Securely Reading Passwords from the Console
If you've ever written a console application which requires the user to enter sensitive information like a password or a token, you might have wrestled with concerns of exposing the password in plain text within the console window.
I was writing a new console application earlier today after spending most of my time in PowerShell for the last three years, and I found myself wanting to use
Read-Host -AsSecureString, and remembered how much I take for granted that PowerShell gives us so much for free.
After making sure none of the
Console.Read* methods baked into .NET would give me what I wanted, I wrote a fairly short
SecureConsole class with a
SecureConsole.ReadLine() method along with a
SecureConsole.GetCredential(string message) method. I wanted to emulate PowerShell's
Get-Credential since I needed both a username and password.
Here's what I ended up with. The
SecureConsole.ReadLine() method will...
- read any non-control character entered by the user
- append each new
- write an asterisk (*) symbol back to the console
- accept the backspace key and behave as expected
SecureConsole class, and a demo program where I'm calling
SecureConsole.GetCredential() to prompt the user for their credentials. The password will be recorded as a
SecureString and then paired with the username to create a
System.Net.NetworkCredential. For testing purposes, the plain text password from the credential is printed out to verify the text was received properly. Read on after the code sample for details.
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The main loop
The program is a simple loop where we read from the console until the user enters a credential with a blank user name. Once a credential is entered, the password is printed to the screen and we do it again.
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- This loop will continue forever, or until we reach the
break;on line 17 by pressing enter without entering a username.
GetCredential()method is called here without a message, and it returns a
- This is a just a sample, and for testing purposes we print the
Passwordproperty of the network credential we received. This statement uses string interpolation.
- We call
Console.ReadKey()with the boolean
trueto indicate that the key should be suppressed from the console.
The GetCredential() methods
At the top of the
SecureConsole class are the
GetCredential() and an overload
GetCredential(message) which optionally prints the specified message to the user before presenting the "Username" and "Password" fields.
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- In the first overload of the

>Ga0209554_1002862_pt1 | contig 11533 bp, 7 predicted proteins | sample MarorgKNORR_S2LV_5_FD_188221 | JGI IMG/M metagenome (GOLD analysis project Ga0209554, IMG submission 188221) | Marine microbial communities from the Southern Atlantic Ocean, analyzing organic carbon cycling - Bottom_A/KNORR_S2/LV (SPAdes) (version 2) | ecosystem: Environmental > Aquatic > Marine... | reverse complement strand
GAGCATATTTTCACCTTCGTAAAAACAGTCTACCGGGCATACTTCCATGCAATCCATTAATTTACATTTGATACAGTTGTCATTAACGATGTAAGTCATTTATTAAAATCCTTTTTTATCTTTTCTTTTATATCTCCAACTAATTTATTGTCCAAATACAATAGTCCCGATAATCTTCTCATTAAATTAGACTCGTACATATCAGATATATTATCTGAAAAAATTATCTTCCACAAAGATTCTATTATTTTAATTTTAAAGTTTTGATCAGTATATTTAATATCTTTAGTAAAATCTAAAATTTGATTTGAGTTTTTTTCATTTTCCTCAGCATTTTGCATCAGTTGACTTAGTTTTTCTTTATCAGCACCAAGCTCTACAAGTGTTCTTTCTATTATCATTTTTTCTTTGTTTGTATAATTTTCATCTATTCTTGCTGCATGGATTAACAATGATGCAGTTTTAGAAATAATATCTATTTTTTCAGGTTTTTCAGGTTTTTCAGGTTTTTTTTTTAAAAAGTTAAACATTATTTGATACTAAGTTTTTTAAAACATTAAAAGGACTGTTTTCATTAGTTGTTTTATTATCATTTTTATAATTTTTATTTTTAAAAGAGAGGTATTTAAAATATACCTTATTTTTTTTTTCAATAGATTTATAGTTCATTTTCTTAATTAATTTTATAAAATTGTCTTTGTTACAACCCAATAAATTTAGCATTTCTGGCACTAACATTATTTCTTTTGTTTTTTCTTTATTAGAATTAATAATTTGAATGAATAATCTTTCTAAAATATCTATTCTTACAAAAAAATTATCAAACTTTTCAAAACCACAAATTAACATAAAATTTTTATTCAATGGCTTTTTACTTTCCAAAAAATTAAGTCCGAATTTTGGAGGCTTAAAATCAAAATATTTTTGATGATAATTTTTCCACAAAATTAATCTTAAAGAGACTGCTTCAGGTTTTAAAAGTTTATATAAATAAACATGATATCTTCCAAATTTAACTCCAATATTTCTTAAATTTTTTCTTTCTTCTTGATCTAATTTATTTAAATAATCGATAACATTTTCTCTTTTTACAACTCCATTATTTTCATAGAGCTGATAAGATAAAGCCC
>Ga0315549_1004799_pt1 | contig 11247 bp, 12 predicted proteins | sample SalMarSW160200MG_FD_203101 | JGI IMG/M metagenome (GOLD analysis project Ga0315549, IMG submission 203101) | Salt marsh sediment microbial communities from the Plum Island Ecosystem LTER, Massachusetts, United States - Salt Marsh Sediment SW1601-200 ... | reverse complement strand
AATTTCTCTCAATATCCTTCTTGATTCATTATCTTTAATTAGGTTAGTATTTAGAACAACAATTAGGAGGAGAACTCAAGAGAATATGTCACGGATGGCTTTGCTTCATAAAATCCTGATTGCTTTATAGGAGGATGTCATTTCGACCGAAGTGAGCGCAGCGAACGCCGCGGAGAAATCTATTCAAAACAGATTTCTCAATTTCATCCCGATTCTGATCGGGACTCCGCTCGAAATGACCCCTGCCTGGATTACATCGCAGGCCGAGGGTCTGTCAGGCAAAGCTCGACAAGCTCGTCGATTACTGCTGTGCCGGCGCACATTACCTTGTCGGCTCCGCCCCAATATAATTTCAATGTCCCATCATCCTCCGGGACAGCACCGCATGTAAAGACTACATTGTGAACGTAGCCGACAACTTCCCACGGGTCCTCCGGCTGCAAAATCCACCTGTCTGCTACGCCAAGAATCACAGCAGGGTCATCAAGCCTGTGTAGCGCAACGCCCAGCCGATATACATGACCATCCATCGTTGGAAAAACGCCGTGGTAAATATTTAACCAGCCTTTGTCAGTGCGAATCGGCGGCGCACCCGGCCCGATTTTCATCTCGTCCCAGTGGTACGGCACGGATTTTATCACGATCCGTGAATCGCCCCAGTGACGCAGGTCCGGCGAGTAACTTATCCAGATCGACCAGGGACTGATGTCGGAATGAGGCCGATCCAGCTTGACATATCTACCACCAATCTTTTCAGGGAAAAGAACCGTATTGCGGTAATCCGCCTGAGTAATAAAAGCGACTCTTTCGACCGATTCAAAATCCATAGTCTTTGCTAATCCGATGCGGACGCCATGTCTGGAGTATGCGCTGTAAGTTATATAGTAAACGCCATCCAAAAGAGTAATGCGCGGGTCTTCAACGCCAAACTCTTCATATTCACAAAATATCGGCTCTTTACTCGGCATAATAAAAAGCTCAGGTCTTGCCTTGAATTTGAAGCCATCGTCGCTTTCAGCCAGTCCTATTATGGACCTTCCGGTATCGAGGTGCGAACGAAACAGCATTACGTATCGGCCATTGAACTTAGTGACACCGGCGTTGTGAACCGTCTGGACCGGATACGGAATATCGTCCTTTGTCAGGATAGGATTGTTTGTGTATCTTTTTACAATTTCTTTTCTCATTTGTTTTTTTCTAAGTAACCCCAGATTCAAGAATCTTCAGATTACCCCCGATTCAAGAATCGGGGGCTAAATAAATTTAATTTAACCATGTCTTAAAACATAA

GetCredential()method, we call the second overload with an empty message.
- In the second overload of
GetCredential(), we print the message to the console if one was provided.
- Then we collect the plain text username and a
System.Security.SecureStringpassword before returning the pair in a new
SecureConsole.ReadLine() method. It's similar to
Console.ReadLine() in behavior as accepts console input until a carriage return is received. The difference is that the character will not be written to the terminal, it gets stored one character at a time into an encrypted
SecureString, and an asterisk will be written to the console so the user recognizes that the character has been received.
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Console.ReadKey(true)to receive a keypress from the console, and as long as it isn't an Enter key, the loop executes.
- Next we check to see if the key was the
ConsoleKey.Backspace. If so, we write two
\bbackspace characters to the terminal on either side of a "space" character. This effectively types "backspace - space - backspace" into the console to erase the last asterisk.
- If the key wasn't a backspace, and the key is also not a control character like CTRL or HOME, then an asterisk is written to the console, and we append the character to the SecureString defined on line 54.
- We're now out of the
whileloop, but the last Enter keypress was suppressed from the console, so we use
Console.Write(Environment.NewLine)to move the console cursor to the start of the next line before returning the completed
There are probably more secure and complex ways to protect user input in a console app and thwart shoulder-surfing ne'er-do-wells, but this method seemed like a solid, lightweight alternative to showing passwords in plain text and storing them in simple strings. I wonder if there's a way to do it where we don't keep an unprotected
char in memory? Let me know if there's a simpler, and/or more secure method to accomplish the same thing within the scope of a console application!